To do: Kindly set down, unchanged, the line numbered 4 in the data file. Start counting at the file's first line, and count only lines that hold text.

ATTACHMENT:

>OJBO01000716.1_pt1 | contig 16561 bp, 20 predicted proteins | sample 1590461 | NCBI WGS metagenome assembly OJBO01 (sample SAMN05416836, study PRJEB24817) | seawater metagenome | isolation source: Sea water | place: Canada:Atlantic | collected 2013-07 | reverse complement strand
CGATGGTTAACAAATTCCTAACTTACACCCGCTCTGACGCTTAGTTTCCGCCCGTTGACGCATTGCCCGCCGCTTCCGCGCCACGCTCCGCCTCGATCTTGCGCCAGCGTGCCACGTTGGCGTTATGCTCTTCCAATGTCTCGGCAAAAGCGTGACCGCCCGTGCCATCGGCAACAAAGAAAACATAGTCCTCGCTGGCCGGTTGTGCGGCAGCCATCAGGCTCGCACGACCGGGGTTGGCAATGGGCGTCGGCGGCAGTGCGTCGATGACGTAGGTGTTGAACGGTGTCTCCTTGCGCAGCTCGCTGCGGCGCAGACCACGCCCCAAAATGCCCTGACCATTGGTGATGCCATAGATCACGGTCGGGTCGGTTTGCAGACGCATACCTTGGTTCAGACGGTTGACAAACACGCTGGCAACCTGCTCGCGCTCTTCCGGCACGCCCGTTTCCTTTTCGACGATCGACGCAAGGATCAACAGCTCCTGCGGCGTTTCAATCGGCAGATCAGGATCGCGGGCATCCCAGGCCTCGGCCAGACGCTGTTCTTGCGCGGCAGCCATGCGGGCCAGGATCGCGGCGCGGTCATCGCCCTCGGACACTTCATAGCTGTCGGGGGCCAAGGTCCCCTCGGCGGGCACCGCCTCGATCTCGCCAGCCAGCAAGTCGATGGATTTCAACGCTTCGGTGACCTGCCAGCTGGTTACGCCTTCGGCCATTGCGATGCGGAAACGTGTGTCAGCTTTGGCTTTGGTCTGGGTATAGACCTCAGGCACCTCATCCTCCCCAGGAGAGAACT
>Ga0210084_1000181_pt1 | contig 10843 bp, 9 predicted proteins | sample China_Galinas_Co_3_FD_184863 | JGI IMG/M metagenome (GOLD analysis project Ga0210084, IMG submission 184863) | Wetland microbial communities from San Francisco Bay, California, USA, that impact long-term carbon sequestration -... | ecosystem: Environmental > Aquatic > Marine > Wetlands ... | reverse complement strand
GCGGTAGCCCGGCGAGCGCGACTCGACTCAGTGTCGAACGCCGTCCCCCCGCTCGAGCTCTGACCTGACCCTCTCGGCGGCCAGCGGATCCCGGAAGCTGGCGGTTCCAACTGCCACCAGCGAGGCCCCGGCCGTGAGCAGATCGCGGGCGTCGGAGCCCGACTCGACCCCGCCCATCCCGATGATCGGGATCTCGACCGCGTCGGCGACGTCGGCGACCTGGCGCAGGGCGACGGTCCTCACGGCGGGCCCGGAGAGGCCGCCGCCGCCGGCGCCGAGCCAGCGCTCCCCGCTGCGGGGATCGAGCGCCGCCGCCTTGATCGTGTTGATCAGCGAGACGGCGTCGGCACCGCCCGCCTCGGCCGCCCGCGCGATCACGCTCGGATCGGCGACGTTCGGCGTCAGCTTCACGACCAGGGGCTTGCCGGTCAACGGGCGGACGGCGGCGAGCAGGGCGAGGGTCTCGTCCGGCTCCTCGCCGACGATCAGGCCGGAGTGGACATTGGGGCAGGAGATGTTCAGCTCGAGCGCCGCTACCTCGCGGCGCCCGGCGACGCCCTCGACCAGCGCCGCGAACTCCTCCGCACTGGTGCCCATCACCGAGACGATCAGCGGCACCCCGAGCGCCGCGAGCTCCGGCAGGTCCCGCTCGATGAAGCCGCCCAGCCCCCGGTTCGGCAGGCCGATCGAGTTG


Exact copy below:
GCGGTAGCCCGGCGAGCGCGACTCGACTCAGTGTCGAACGCCGTCCCCCCGCTCGAGCTCTGACCTGACCCTCTCGGCGGCCAGCGGATCCCGGAAGCTGGCGGTTCCAACTGCCACCAGCGAGGCCCCGGCCGTGAGCAGATCGCGGGCGTCGGAGCCCGACTCGACCCCGCCCATCCCGATGATCGGGATCTCGACCGCGTCGGCGACGTCGGCGACCTGGCGCAGGGCGACGGTCCTCACGGCGGGCCCGGAGAGGCCGCCGCCGCCGGCGCCGAGCCAGCGCTCCCCGCTGCGGGGATCGAGCGCCGCCGCCTTGATCGTGTTGATCAGCGAGACGGCGTCGGCACCGCCCGCCTCGGCCGCCCGCGCGATCACGCTCGGATCGGCGACGTTCGGCGTCAGCTTCACGACCAGGGGCTTGCCGGTCAACGGGCGGACGGCGGCGAGCAGGGCGAGGGTCTCGTCCGGCTCCTCGCCGACGATCAGGCCGGAGTGGACATTGGGGCAGGAGATGTTCAGCTCGAGCGCCGCTACCTCGCGGCGCCCGGCGACGCCCTCGACCAGCGCCGCGAACTCCTCCGCACTGGTGCCCATCACCGAGACGATCAGCGGCACCCCGAGCGCCGCGAGCTCCGGCAGGTCCCGCTCGATGAAGCCGCCCAGCCCCCGGTTCGGCAGGCCGATCGAGTTG